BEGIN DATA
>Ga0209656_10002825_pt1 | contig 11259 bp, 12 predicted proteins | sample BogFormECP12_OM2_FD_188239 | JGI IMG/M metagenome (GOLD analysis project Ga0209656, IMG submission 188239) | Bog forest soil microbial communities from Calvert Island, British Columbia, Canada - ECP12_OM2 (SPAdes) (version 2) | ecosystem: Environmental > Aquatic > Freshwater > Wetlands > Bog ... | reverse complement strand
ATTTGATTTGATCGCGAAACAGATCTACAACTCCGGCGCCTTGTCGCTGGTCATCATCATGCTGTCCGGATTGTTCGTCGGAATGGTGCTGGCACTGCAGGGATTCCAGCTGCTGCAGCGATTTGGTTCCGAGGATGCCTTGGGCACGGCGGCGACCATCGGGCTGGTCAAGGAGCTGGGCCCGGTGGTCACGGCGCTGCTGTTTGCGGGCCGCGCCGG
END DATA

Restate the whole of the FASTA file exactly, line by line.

>Ga0209656_10002825_pt1 | contig 11259 bp, 12 predicted proteins | sample BogFormECP12_OM2_FD_188239 | JGI IMG/M metagenome (GOLD analysis project Ga0209656, IMG submission 188239) | Bog forest soil microbial communities from Calvert Island, British Columbia, Canada - ECP12_OM2 (SPAdes) (version 2) | ecosystem: Environmental > Aquatic > Freshwater > Wetlands > Bog ... | reverse complement strand
ATTTGATTTGATCGCGAAACAGATCTACAACTCCGGCGCCTTGTCGCTGGTCATCATCATGCTGTCCGGATTGTTCGTCGGAATGGTGCTGGCACTGCAGGGATTCCAGCTGCTGCAGCGATTTGGTTCCGAGGATGCCTTGGGCACGGCGGCGACCATCGGGCTGGTCAAGGAGCTGGGCCCGGTGGTCACGGCGCTGCTGTTTGCGGGCCGCGCCGG